IAC-1 Repeat Order or a Vikrant-sized CATOBAR?


3/6/20234 min read

Indian Navy Chief of Naval Staff Admiral R. Hari Kumar revealed in a media address on 3rd December 2022 that IN is evaluating its option for an IAC-2, leaning towards a repeat order of “IAC-1 with more modern, more futuristic capabilities”. In February 2023, on the sidelines of Aero India 2023 the CNS stated, “While placing a repeat order for the INS Vikrant-sized carrier, the Navy will continue to study the need for a larger and more capable carrier”.

This has sparked a debate in the Indian defence community about the possible options that IN should go with. Two options are briefly evaluated in this weblog – an IAC-1 repeat order and a Vikrant-sized CATOBAR, with some changes that should be considered for the next IAC.

IAC-1 Repeat Order

One thing I’d like to clear up before talking about this option is that a 1-1 sister ship of IAC-1/Vikrant cannot be built because a key system of Vikrant, naval MF-STAR, has been banned effective 31st December 2022. Going for a repeat order with a few different subsystems is the only possible way. LRDE has been working on an indigenous replacement for MF-STAR, the indigenous long-range multi-functional radar which will be featured in the next generation of IN warships. The IAC-1 repeat order can feature a version of this radar.

Another subsystem that is on the indigenization list is the aviation complex. An indigenous aviation complex will allow for greater flexibility and independence in terms of aircraft integration, ending the reliance on Russia for this key subsystem. It has been pointed out by many critics that going for the small 14×10m aircraft elevators on IAC-1 have limited the future options of aircraft that can operate off of IAC-1/Vikrant. Going with the same 14×10m elevators on IAC-2 would not be a wise decision, even if TEDBF fits on the elevators. The Indian Navy can either go with a larger set of elevators capable of handling 2 fixed wings in a single go, or slightly enlarged elevators of size >16×12m capable of handling 1 aircraft per elevator.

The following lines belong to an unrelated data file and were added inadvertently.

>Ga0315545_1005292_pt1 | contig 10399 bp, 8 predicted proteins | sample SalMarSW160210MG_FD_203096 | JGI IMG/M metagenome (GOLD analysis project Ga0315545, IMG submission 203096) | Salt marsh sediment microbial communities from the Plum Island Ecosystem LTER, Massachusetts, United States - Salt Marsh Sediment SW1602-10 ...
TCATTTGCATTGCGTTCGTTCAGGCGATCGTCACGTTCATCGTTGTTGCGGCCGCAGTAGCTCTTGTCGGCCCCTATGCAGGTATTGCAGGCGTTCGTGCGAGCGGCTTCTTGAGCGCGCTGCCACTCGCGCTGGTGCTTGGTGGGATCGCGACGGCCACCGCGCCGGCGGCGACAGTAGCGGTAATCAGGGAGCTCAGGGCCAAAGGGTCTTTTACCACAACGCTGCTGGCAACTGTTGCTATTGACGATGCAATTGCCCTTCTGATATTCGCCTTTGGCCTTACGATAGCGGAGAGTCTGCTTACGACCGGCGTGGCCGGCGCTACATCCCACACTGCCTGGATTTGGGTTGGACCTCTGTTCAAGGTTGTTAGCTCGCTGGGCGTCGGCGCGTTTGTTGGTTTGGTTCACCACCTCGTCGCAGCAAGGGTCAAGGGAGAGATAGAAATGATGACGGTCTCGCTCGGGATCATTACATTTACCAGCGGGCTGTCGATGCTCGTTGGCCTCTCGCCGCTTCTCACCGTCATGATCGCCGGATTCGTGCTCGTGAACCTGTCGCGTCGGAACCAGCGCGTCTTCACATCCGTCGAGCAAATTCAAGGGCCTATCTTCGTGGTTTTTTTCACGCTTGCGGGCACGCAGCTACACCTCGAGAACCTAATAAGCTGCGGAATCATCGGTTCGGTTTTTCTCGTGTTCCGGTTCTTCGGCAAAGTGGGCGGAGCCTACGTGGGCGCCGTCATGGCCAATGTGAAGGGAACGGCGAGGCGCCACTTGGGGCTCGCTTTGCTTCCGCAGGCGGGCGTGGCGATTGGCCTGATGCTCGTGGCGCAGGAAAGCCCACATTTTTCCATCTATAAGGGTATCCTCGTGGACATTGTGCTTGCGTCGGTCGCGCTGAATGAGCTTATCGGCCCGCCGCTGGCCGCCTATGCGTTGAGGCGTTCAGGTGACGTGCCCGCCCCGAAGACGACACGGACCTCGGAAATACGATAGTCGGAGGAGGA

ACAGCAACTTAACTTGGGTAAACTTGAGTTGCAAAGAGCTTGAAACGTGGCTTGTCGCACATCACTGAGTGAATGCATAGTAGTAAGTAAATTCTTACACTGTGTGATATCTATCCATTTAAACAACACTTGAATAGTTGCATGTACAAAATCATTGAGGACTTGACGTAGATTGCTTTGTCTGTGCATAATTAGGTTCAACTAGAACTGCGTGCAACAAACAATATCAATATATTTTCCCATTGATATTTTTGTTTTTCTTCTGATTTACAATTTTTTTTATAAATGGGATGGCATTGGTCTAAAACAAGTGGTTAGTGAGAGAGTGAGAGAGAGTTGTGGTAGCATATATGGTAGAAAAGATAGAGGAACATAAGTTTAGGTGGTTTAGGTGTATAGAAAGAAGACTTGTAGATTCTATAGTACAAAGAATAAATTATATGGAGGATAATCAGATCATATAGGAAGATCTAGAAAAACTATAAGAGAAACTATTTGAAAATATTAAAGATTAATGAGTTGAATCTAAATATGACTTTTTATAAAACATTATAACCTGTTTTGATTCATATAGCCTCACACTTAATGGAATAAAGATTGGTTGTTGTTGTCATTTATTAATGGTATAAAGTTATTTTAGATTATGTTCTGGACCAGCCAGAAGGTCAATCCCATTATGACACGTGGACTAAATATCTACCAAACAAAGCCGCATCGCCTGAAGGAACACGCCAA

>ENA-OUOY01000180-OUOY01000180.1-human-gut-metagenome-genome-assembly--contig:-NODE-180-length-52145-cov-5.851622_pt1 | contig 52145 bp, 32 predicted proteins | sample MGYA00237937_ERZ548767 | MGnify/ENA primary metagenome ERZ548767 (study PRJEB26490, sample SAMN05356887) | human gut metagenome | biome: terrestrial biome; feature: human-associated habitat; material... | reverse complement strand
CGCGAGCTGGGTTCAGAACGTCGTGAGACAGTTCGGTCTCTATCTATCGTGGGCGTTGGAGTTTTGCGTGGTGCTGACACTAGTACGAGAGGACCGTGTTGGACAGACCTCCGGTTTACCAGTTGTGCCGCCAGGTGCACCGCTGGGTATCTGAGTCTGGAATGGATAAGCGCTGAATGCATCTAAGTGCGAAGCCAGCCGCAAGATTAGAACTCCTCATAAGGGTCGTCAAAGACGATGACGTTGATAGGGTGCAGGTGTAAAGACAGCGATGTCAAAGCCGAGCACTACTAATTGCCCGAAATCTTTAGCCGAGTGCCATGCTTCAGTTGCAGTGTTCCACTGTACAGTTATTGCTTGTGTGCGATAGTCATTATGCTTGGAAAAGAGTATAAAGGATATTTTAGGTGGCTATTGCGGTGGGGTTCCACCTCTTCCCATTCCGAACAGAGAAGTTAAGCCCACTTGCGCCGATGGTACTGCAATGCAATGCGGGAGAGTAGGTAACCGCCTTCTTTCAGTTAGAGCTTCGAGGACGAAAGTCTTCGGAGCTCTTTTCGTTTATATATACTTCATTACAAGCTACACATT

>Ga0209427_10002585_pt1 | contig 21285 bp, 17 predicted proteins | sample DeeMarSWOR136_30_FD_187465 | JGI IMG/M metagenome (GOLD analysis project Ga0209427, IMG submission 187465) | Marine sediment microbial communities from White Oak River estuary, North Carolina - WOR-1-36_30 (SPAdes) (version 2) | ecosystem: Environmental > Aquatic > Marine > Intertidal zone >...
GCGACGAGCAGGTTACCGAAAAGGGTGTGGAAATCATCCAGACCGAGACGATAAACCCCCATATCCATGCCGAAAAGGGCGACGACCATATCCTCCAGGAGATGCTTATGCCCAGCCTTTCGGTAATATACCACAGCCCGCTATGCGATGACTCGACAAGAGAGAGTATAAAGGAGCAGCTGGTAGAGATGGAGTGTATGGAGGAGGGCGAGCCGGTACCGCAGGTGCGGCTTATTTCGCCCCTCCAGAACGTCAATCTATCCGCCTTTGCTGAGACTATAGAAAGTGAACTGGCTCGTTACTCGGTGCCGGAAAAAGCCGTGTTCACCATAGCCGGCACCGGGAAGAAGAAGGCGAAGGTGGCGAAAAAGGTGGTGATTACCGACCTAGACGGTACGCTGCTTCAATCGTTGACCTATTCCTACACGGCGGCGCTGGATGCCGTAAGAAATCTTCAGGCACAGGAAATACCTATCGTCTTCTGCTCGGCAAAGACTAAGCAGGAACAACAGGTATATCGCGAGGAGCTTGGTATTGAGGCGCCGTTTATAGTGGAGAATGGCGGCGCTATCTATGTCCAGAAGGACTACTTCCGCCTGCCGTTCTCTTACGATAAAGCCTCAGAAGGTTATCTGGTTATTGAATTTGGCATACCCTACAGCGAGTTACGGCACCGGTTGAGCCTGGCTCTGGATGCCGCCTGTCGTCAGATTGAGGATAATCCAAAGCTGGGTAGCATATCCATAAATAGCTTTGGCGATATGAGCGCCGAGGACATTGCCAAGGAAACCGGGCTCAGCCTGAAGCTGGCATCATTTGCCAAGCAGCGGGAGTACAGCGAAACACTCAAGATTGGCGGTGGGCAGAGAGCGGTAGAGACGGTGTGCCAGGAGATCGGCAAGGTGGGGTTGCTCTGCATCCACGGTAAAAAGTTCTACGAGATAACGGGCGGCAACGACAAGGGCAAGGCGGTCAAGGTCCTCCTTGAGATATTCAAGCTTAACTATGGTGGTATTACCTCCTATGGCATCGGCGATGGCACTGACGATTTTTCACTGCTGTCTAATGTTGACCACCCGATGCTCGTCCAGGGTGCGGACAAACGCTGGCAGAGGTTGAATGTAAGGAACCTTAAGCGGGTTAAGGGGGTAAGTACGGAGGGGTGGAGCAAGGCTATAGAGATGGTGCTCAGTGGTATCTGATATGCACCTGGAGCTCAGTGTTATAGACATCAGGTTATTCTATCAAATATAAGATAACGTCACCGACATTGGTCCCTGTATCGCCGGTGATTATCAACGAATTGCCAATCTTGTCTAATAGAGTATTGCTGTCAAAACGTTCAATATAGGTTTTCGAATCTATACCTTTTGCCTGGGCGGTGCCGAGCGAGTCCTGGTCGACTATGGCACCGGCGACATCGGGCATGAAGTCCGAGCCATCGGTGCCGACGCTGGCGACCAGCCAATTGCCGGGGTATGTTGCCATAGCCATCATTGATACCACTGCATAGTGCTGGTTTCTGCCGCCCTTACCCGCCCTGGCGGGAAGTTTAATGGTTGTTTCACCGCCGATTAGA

A picture showcasing the exhaust position, credit – Indian Navy

Jet blast deflector (JBD) is another system which both the IN carriers lack. The addition of JBDs on IAC-2 can allow the area behind the launch position to be utilized either as a staging area for successive launches or a parking area for 2-3 fixed-wing aircraft, increasing the operational efficiency and capability.

An additional weapon elevator near the launch position can also help increase the sortie rate and reduce the amount of time wasted in moving weapons across the landing area.

A smaller, more compact island structure with integrated sensors would help reduce weight and provide more space for flight operations. This will be a tough challenge as the exhaust vents are on the edge of the island, and changing the island design would require WDB to change the internal structures for the exhaust, miniaturization of sensors is a challenge on its own, it will be a time-consuming change, but worth considering.